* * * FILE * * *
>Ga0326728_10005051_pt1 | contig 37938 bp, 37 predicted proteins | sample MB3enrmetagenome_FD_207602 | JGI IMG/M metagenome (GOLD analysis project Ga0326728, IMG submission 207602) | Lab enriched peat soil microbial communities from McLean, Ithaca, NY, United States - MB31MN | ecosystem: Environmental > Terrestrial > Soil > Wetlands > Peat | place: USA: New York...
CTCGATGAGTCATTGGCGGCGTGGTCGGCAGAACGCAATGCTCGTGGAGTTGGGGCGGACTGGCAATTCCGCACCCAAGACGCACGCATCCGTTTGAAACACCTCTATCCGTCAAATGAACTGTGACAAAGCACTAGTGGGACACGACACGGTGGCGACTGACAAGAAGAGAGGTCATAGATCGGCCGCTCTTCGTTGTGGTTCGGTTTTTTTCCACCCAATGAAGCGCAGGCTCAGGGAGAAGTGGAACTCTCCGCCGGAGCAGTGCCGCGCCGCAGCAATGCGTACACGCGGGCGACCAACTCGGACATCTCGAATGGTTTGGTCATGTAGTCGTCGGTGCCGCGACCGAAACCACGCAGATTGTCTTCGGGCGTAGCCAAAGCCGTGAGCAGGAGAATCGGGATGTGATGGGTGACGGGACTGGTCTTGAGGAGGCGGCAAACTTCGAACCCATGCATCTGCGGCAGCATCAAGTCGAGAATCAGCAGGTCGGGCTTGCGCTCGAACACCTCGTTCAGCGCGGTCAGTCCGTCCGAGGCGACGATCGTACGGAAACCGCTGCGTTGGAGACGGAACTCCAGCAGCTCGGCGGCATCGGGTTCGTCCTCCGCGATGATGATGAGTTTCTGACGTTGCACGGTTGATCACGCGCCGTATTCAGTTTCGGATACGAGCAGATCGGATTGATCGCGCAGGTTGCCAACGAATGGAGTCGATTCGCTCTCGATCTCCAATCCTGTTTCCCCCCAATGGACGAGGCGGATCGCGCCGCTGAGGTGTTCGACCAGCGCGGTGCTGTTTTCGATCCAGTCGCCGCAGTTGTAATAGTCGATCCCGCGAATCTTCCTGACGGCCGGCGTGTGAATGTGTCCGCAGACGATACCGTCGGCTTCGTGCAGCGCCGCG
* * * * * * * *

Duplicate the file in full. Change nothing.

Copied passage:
>Ga0326728_10005051_pt1 | contig 37938 bp, 37 predicted proteins | sample MB3enrmetagenome_FD_207602 | JGI IMG/M metagenome (GOLD analysis project Ga0326728, IMG submission 207602) | Lab enriched peat soil microbial communities from McLean, Ithaca, NY, United States - MB31MN | ecosystem: Environmental > Terrestrial > Soil > Wetlands > Peat | place: USA: New York...
CTCGATGAGTCATTGGCGGCGTGGTCGGCAGAACGCAATGCTCGTGGAGTTGGGGCGGACTGGCAATTCCGCACCCAAGACGCACGCATCCGTTTGAAACACCTCTATCCGTCAAATGAACTGTGACAAAGCACTAGTGGGACACGACACGGTGGCGACTGACAAGAAGAGAGGTCATAGATCGGCCGCTCTTCGTTGTGGTTCGGTTTTTTTCCACCCAATGAAGCGCAGGCTCAGGGAGAAGTGGAACTCTCCGCCGGAGCAGTGCCGCGCCGCAGCAATGCGTACACGCGGGCGACCAACTCGGACATCTCGAATGGTTTGGTCATGTAGTCGTCGGTGCCGCGACCGAAACCACGCAGATTGTCTTCGGGCGTAGCCAAAGCCGTGAGCAGGAGAATCGGGATGTGATGGGTGACGGGACTGGTCTTGAGGAGGCGGCAAACTTCGAACCCATGCATCTGCGGCAGCATCAAGTCGAGAATCAGCAGGTCGGGCTTGCGCTCGAACACCTCGTTCAGCGCGGTCAGTCCGTCCGAGGCGACGATCGTACGGAAACCGCTGCGTTGGAGACGGAACTCCAGCAGCTCGGCGGCATCGGGTTCGTCCTCCGCGATGATGATGAGTTTCTGACGTTGCACGGTTGATCACGCGCCGTATTCAGTTTCGGATACGAGCAGATCGGATTGATCGCGCAGGTTGCCAACGAATGGAGTCGATTCGCTCTCGATCTCCAATCCTGTTTCCCCCCAATGGACGAGGCGGATCGCGCCGCTGAGGTGTTCGACCAGCGCGGTGCTGTTTTCGATCCAGTCGCCGCAGTTGTAATAGTCGATCCCGCGAATCTTCCTGACGGCCGGCGTGTGAATGTGTCCGCAGACGATACCGTCGGCTTCGTGCAGCGCCGCG